Savings and consumption decisions will be more efficient if households have the opportunity to borrow and save as they wish. This in turn would lead to more consumption, and therefore overall growth. The accuracy of this prediction is clearly borne out by developments in Sweden from 1980 to 2000, which is shown in Mårten Bjellerup’s dissertation Essays on Consumption: Aggregation, Asymmetry, and Asset Distributions. Greater opportunities to borrow money in various ways provided households with greater freedom to realize their plans and satisfy their needs, which helped create a higher rate of growth during the period.
One decisive factor for our being able to plan our lives as we wish is the possibility of borrowing and saving: education, cars, homes are just a few of the costly items that most people can afford only by borrowing money. A system where individuals have to save up for education or a home would most probably delay the realization of these plans, an involuntary delay. Since the late 1970s opportunities to borrow money have increased, including more comprehensive student loans and the deregulation of the mortgage market, all of which has made it easier for households to satisfy their needs and wishes.
Influential economic theory has long assumed that the distribution of income and wealth in society does not affect consumption in any substantial way, which is refuted by the findings in this dissertation. The results show that the group with negative net wealth, that is, households where debts are greater than assets, grew during the 1980-2000 period, and this, in turn, has led to a higher rate of growth. Furthermore, the findings show that the positive effect on consumption is probably due to the relatively high income of the group. In other words, this underlines the importance of studying the respective distribution of income and net wealth over time, and moreover separately, since types of assets have extremely different effects on consumption behavior.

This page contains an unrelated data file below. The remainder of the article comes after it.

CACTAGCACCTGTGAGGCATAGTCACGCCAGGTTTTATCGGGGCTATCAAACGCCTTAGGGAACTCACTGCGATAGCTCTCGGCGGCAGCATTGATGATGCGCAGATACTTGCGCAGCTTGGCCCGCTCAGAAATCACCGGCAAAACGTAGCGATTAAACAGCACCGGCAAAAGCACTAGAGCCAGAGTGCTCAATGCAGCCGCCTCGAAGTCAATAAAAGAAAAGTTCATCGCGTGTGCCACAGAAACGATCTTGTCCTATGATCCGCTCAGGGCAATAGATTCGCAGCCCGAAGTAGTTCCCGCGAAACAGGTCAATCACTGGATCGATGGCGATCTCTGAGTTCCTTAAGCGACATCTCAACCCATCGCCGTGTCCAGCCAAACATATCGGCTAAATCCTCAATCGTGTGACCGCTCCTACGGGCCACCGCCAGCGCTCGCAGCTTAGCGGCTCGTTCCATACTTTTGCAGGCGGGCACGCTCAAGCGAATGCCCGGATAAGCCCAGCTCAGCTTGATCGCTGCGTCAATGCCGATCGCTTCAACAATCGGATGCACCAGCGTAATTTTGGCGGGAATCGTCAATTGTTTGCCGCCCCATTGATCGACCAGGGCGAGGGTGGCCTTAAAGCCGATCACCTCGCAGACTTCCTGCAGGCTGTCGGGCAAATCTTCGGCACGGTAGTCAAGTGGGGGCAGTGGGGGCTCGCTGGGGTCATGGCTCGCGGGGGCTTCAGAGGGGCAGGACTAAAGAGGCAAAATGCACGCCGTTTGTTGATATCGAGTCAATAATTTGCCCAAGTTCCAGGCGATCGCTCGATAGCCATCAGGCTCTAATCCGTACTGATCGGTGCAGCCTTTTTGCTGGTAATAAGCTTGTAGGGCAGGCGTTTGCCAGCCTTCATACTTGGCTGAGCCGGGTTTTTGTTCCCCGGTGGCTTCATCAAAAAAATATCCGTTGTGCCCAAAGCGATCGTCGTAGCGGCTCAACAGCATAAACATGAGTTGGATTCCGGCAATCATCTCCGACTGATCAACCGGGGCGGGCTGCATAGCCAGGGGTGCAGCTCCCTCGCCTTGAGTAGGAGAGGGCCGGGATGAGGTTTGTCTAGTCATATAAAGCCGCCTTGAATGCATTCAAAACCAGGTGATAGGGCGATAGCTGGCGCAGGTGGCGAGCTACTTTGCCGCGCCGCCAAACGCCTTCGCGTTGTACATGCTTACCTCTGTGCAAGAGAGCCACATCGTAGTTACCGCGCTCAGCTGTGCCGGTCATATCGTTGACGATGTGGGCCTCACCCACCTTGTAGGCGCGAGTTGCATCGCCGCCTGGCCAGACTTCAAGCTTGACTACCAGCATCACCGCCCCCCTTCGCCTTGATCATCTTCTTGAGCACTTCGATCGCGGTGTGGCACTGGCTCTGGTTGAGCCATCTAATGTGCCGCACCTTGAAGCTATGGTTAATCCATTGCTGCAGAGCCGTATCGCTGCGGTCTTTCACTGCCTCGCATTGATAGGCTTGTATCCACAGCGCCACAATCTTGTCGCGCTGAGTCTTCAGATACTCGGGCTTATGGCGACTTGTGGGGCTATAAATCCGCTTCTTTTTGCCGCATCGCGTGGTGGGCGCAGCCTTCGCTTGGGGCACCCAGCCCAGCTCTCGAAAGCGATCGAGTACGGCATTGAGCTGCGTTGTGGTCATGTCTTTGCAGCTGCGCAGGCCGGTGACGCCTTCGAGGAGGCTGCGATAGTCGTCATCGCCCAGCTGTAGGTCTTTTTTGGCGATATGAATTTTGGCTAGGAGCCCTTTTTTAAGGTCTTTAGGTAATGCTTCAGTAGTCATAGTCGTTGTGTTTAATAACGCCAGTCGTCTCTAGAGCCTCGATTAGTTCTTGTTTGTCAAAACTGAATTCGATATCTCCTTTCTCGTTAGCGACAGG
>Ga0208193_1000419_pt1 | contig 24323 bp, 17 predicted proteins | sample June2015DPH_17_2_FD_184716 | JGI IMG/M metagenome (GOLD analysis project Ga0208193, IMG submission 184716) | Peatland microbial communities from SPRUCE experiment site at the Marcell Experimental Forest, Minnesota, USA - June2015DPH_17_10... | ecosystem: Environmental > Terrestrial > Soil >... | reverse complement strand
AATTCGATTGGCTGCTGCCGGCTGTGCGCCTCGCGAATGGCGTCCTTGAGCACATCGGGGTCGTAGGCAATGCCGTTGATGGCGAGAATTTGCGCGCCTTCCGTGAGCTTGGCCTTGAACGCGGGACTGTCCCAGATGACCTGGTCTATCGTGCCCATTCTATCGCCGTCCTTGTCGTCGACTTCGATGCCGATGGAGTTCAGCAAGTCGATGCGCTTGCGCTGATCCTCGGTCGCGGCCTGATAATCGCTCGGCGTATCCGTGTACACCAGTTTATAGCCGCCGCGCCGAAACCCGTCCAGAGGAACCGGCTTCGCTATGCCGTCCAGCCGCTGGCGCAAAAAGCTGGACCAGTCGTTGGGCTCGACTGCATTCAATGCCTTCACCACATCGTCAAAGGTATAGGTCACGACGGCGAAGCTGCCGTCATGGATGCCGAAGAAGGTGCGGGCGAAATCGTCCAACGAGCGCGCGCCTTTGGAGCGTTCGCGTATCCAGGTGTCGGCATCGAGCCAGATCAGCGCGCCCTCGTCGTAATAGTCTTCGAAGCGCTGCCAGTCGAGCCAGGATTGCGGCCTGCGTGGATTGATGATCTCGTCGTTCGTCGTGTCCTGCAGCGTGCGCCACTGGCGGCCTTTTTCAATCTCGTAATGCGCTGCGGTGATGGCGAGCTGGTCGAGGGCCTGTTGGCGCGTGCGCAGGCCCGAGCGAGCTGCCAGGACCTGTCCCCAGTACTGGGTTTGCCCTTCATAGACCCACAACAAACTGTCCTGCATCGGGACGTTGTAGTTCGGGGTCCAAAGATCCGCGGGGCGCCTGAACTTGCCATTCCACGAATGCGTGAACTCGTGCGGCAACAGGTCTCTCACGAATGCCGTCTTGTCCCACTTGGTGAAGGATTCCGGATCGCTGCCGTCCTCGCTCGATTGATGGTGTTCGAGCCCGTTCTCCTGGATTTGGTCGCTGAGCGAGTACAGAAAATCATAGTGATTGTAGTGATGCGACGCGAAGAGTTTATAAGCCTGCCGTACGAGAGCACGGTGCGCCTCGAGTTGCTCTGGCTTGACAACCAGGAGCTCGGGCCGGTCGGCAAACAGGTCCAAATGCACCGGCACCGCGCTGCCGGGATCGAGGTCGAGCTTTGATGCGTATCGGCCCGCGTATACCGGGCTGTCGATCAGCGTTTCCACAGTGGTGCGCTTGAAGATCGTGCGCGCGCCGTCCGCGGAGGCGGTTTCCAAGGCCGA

Kerstin Brodén | alfa
Europe’s Demographic Future. Where the Regions Are Heading after a Decade of Crises
10.08.2017 | Berlin-Institut für Bevölkerung und Entwicklung
Scientists reveal source of human heartbeat in 3-D
07.08.2017 | University of Manchester
Whether you call it effervescent, fizzy, or sparkling, carbonated water is making a comeback as a beverage. Aside from quenching thirst, researchers at the University of Illinois at Urbana-Champaign have discovered a new use for these "bubbly" concoctions that will have major impact on the manufacturer of the world's thinnest, flattest, and one most useful materials -- graphene.
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Physicists at the University of Bonn have managed to create optical hollows and more complex patterns into which the light of a Bose-Einstein condensate flows. The creation of such highly low-loss structures for light is a prerequisite for complex light circuits, such as for quantum information processing for a new generation of computers. The researchers are now presenting their results in the journal Nature Photonics.
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An experimental small satellite has successfully collected and delivered data on a key measurement for predicting changes in Earth's climate.
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A study led by scientists of the Max Planck Institute for the Structure and Dynamics of Matter (MPSD) at the Center for Free-Electron Laser Science in Hamburg presents evidence of the coexistence of superconductivity and “charge-density-waves” in compounds of the poorly-studied family of bismuthates. This observation opens up new perspectives for a deeper understanding of the phenomenon of high-temperature superconductivity, a topic which is at the core of condensed matter research since more than 30 years. The paper by Nicoletti et al has been published in the PNAS.
Since the beginning of the 20th century, superconductivity had been observed in some metals at temperatures only a few degrees above the absolute zero (minus...
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